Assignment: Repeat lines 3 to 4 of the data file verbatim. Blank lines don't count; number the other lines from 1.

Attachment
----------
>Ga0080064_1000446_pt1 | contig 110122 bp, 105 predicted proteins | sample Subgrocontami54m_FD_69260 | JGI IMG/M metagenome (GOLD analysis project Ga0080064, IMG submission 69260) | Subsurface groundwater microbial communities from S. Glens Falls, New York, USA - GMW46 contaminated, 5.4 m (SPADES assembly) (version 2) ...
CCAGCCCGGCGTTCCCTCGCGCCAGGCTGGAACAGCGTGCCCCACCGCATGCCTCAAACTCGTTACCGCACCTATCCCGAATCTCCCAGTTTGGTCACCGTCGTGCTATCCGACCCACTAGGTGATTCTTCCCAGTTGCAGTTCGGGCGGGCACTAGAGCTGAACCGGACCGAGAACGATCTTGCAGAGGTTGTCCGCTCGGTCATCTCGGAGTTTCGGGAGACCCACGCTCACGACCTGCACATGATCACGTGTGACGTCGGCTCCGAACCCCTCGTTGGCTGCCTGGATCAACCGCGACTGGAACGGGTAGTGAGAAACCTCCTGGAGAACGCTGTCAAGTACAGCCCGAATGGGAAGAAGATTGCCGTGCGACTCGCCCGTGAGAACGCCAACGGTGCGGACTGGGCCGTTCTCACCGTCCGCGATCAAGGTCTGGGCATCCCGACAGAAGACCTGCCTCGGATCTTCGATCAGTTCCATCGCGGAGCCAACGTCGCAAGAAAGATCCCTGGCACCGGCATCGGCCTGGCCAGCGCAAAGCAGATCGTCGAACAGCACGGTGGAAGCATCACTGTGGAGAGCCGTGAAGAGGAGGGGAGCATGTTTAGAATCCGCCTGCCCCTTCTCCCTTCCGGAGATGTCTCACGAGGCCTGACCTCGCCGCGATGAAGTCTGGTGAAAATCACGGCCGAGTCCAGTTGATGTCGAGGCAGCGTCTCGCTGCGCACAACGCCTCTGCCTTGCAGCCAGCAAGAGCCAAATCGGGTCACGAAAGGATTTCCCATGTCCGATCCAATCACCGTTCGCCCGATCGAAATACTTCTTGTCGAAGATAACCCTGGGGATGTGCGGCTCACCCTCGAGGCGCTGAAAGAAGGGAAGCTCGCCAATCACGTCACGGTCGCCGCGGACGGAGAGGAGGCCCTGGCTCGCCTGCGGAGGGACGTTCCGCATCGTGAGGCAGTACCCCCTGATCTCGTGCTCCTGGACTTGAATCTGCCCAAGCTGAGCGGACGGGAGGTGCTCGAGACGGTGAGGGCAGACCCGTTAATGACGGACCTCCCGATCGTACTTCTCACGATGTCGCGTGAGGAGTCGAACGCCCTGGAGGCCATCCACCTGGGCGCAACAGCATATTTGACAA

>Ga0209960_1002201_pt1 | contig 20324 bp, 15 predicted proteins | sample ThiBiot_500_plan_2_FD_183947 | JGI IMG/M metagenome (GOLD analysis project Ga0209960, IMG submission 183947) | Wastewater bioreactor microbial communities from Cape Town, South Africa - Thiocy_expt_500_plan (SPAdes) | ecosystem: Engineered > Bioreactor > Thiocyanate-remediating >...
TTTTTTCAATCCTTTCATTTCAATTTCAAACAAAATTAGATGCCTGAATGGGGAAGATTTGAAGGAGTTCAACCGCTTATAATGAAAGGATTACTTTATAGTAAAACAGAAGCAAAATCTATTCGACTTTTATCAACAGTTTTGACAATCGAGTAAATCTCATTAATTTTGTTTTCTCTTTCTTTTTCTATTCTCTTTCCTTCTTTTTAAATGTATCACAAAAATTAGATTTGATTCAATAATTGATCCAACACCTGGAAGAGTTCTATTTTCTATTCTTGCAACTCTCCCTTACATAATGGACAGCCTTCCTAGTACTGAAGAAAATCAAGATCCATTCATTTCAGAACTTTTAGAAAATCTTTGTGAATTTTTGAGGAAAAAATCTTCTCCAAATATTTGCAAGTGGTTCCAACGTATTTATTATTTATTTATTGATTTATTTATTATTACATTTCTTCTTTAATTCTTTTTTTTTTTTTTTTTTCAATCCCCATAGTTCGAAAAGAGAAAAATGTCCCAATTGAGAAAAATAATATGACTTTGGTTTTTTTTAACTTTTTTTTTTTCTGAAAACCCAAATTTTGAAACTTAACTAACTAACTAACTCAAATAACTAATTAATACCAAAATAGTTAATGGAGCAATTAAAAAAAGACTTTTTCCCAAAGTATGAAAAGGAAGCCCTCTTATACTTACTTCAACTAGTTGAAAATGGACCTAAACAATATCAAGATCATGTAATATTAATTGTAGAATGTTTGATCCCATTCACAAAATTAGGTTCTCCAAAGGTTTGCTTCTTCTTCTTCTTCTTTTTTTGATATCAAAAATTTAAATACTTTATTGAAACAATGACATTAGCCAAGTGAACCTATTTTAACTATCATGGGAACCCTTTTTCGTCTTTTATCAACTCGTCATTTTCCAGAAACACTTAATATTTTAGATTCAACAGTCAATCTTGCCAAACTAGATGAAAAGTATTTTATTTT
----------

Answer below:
>Ga0209960_1002201_pt1 | contig 20324 bp, 15 predicted proteins | sample ThiBiot_500_plan_2_FD_183947 | JGI IMG/M metagenome (GOLD analysis project Ga0209960, IMG submission 183947) | Wastewater bioreactor microbial communities from Cape Town, South Africa - Thiocy_expt_500_plan (SPAdes) | ecosystem: Engineered > Bioreactor > Thiocyanate-remediating >...
TTTTTTCAATCCTTTCATTTCAATTTCAAACAAAATTAGATGCCTGAATGGGGAAGATTTGAAGGAGTTCAACCGCTTATAATGAAAGGATTACTTTATAGTAAAACAGAAGCAAAATCTATTCGACTTTTATCAACAGTTTTGACAATCGAGTAAATCTCATTAATTTTGTTTTCTCTTTCTTTTTCTATTCTCTTTCCTTCTTTTTAAATGTATCACAAAAATTAGATTTGATTCAATAATTGATCCAACACCTGGAAGAGTTCTATTTTCTATTCTTGCAACTCTCCCTTACATAATGGACAGCCTTCCTAGTACTGAAGAAAATCAAGATCCATTCATTTCAGAACTTTTAGAAAATCTTTGTGAATTTTTGAGGAAAAAATCTTCTCCAAATATTTGCAAGTGGTTCCAACGTATTTATTATTTATTTATTGATTTATTTATTATTACATTTCTTCTTTAATTCTTTTTTTTTTTTTTTTTTCAATCCCCATAGTTCGAAAAGAGAAAAATGTCCCAATTGAGAAAAATAATATGACTTTGGTTTTTTTTAACTTTTTTTTTTTCTGAAAACCCAAATTTTGAAACTTAACTAACTAACTAACTCAAATAACTAATTAATACCAAAATAGTTAATGGAGCAATTAAAAAAAGACTTTTTCCCAAAGTATGAAAAGGAAGCCCTCTTATACTTACTTCAACTAGTTGAAAATGGACCTAAACAATATCAAGATCATGTAATATTAATTGTAGAATGTTTGATCCCATTCACAAAATTAGGTTCTCCAAAGGTTTGCTTCTTCTTCTTCTTCTTTTTTTGATATCAAAAATTTAAATACTTTATTGAAACAATGACATTAGCCAAGTGAACCTATTTTAACTATCATGGGAACCCTTTTTCGTCTTTTATCAACTCGTCATTTTCCAGAAACACTTAATATTTTAGATTCAACAGTCAATCTTGCCAAACTAGATGAAAAGTATTTTATTTT